Eyewitness: Radioactivity doesn't stop at the mines in Jaduguda
Travelling in Jaduguda, RICHARD MAHAPATRA finds radioactivity doesn't stop at the mines
Travelling in Jaduguda, RICHARD MAHAPATRA finds radioactivity doesn't stop at the mines
"Besides me nobody is alive who joined the UCIL as mill worker in the 1960s," says Saluka Himbram, the village head who retired from UCIL after 34 years of employment. "Abnormal births have become common. Half of the village's women have problems in delivery and miscarriages." Two years ago, residents were told not to drink water from the three tube wells. Life becomes hell in summer. "We feel like vomiting when the wind, carrying fine dust from the pond, reaches us," he says. His son, who is now working as a miner, has already made 39 visits to a doctor in the last six months. "A strange pain in his abdomen keeps him down for days," he says. "There is some problem here. The tailing pond must be causing the problem."
Complaints of defective births, rising tuberculosis, and lung and abdomen cancer from villagers living around the uranium mining facilities are on the rise. "The generation born after uranium mining started is showing these symptoms more prominently," says Ghanashyam Birouli, a Jaduguda-based anti-uranium mining activist. Birouli's father, a worker in the mines, died of lung cancer. "Radiation level is high and the carelessness in disposing various wastes have overexposed us to radiation," he says.
The ore is milled to separate the uranium from other ore components. Waste from the milling process poses significant health and environmental hazards. It takes more than 1000 metric tonnes of ore to get 2 metric tonnes of uranium (to obtain a typical uranium concentration of 0.2 per cent). More than 998 tonnes of waste is generated in the process. This waste, called mill tailings, contains 85 per cent of the radioactivity in the original ore along with heavy metals and chemical toxic materials. When discharged from the mill, the tailings are roughly 40 per cent solids and 60 per cent liquid. According to estimates made by M. V. Ramana of the Center for Energy and Environmental Studies at Princeton University, US, the amount of waste produced during mining and milling is 4.1 million tonnes. To obtain a purer uranium ore grade of 0.03% would increase the toxic waste to 9.3 million tonnes.
A survey and scientific testing of samples from the soil and water in and around the Jaduguda mines by Hiroaki Koide of Kyoto University's Research Reactor Institute in July 2002, found high radioactivity. The permissible limit for radiation exposure by any 'artificial factor' is 1 millisievert per year (1mSv/y), or 0.11 microSv/hour. In Jaduguda, there are places where the external gamma dose by only the 'natural factor' exceeds this limit. Exposure by the 'artificial factor' is avoidable. The most pernicious source of contamination lies in tailing ponds, and here the amount of air-gamma dose exceeds 10 mSv/y (1.1 microSv/h).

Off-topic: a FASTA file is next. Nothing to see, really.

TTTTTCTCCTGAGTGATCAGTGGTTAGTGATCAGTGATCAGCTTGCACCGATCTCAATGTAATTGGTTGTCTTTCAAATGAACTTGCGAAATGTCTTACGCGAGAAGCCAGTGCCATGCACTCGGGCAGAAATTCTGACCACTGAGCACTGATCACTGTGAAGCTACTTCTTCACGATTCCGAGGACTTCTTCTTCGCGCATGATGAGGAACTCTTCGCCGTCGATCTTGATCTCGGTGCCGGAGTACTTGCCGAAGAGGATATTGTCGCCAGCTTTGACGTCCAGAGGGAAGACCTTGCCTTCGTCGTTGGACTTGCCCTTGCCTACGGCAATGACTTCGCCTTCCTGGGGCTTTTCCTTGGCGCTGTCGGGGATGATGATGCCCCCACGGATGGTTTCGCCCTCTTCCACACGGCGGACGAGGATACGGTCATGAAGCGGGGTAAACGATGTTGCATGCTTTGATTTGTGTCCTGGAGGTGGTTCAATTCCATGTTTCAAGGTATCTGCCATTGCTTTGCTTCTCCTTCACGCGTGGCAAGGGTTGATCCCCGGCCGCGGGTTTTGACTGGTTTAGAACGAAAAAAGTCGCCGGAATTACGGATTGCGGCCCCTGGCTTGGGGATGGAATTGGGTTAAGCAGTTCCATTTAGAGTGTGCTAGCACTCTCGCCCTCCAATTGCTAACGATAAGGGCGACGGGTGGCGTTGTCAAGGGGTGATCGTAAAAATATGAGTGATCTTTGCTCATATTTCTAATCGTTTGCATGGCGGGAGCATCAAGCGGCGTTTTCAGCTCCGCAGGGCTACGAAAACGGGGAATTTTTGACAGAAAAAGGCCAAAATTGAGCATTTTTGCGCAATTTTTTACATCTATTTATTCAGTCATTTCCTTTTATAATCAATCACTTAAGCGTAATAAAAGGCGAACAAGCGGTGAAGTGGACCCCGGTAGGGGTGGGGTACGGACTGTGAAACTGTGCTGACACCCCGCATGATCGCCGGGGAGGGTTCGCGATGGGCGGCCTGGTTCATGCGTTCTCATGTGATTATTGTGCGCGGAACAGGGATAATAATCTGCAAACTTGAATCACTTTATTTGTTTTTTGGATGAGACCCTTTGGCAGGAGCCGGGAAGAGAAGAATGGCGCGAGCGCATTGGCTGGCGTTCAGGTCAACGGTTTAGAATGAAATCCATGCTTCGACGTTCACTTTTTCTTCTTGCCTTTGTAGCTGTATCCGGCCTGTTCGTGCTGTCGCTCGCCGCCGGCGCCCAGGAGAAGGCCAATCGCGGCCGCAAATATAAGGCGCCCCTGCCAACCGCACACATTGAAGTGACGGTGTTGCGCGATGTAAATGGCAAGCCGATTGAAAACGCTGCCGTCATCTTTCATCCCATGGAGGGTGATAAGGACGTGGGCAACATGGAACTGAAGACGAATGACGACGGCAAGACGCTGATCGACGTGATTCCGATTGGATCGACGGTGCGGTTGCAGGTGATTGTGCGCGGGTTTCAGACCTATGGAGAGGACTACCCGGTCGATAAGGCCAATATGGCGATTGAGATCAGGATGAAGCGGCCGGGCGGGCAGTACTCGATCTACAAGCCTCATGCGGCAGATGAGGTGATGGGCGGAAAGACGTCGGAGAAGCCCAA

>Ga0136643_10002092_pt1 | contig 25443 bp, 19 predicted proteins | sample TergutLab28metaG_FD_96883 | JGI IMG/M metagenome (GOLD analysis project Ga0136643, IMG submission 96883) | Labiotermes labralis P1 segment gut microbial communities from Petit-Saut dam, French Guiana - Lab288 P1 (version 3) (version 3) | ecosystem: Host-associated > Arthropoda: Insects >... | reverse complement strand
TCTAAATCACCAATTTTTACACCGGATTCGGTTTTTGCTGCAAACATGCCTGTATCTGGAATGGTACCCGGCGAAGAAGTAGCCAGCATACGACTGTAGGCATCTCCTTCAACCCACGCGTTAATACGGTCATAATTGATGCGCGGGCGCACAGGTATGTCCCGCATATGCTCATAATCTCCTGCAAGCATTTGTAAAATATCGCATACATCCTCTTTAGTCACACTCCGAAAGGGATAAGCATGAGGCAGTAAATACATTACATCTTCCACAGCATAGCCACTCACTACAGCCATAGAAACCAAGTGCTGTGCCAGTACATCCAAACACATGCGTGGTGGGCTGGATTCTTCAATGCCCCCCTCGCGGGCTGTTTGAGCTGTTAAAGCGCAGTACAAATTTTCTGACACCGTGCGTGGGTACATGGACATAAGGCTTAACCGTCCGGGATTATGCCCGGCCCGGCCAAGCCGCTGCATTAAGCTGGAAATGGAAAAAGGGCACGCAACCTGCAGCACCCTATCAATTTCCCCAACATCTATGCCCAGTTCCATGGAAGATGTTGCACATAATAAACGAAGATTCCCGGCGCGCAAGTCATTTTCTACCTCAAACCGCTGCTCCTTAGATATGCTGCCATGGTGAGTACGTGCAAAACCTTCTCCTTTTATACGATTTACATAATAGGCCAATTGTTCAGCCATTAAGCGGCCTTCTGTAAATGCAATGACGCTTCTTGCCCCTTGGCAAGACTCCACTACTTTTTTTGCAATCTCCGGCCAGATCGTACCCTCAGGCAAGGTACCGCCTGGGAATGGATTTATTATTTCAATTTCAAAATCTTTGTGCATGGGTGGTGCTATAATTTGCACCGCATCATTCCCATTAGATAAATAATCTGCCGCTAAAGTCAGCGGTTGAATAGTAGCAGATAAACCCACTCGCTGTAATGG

The same study found high uranium contamination in the areas around the tailing pond and along the stream that carries the tailing water to the Subernarekha River. Similarly, roads on which trucks carry ore to the mill and the railway station at the Rakha Mines has exceptionally high uranium contamination. Its findings showed:
1.The amount of air-gamma dose exceeds 1 mSv/y in the villages, and reaches 10 mSv/y around the tailing ponds.
2.The perimeter of the tailing ponds is polluted with uranium, from 10 to 100 times higher as compared with areas without contamination.
3.Number 1 tailing pond is contaminated by cesium. As the area's uranium mines do not produce cesium, this shows the area is used as a dumping ground for radioactive waste brought from other polluted sources.
4.Uranium concentrations are high in samples taken from the riverbank and roads. This perhaps indicates tailings are used as construction materials.
5.At the Rakha mines station, from where semi-processed uranium is sent to Hyderabad for fuel fabrication, the soil is polluted by only uranium. Its concentration is remarkably high.
Another survey of four villages, two in the vicinity of Jaduguda (where a similar plant has been in operation for many years) and two villages some distance away from the plant, conducted by the Gujarat-based Sampoorna Kranti Vidyalaya Vedchhi (SKVV), found that the number of infants born with genetic disorders was six times higher than normal, due to the harmful radiation emitted by UCIL's operations for more than two decades. Of the 70 such cases reported, 60 were born with congenital deformities in villages close to the Uranium plant, whereas 10 were born in non-affected areas. Moreover, 16 out of the 60 were mentally retarded, compared to one in other areas. Cases of infants born with Polydactyl (extra fingers or toes) and synductyl (fused or missing fingers and toes) is also common in the affected areas. "By this, we can safely conclude that living in the vicinity of a Uranium mining and processing plant is an invitation to produce deformed children," says Surendra Gadekar of Vedchhi.